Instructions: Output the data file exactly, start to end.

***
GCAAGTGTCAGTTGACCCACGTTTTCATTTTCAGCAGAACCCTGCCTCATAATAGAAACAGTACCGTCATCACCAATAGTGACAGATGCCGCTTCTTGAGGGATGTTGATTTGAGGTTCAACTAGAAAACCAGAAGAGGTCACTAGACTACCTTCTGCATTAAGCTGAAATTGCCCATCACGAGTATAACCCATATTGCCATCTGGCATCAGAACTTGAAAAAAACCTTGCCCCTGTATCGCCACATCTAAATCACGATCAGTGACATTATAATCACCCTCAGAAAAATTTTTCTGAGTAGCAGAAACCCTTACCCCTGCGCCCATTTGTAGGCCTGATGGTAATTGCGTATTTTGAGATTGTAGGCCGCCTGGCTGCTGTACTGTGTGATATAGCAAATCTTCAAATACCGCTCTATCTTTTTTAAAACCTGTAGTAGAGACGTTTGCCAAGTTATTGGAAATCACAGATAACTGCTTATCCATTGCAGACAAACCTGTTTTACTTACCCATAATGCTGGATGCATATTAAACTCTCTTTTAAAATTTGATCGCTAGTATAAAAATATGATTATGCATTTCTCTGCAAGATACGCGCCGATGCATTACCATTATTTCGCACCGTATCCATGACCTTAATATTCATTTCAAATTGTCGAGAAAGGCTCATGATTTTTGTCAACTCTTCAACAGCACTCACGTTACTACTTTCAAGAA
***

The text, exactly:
GCAAGTGTCAGTTGACCCACGTTTTCATTTTCAGCAGAACCCTGCCTCATAATAGAAACAGTACCGTCATCACCAATAGTGACAGATGCCGCTTCTTGAGGGATGTTGATTTGAGGTTCAACTAGAAAACCAGAAGAGGTCACTAGACTACCTTCTGCATTAAGCTGAAATTGCCCATCACGAGTATAACCCATATTGCCATCTGGCATCAGAACTTGAAAAAAACCTTGCCCCTGTATCGCCACATCTAAATCACGATCAGTGACATTATAATCACCCTCAGAAAAATTTTTCTGAGTAGCAGAAACCCTTACCCCTGCGCCCATTTGTAGGCCTGATGGTAATTGCGTATTTTGAGATTGTAGGCCGCCTGGCTGCTGTACTGTGTGATATAGCAAATCTTCAAATACCGCTCTATCTTTTTTAAAACCTGTAGTAGAGACGTTTGCCAAGTTATTGGAAATCACAGATAACTGCTTATCCATTGCAGACAAACCTGTTTTACTTACCCATAATGCTGGATGCATATTAAACTCTCTTTTAAAATTTGATCGCTAGTATAAAAATATGATTATGCATTTCTCTGCAAGATACGCGCCGATGCATTACCATTATTTCGCACCGTATCCATGACCTTAATATTCATTTCAAATTGTCGAGAAAGGCTCATGATTTTTGTCAACTCTTCAACAGCACTCACGTTACTACTTTCAAGAA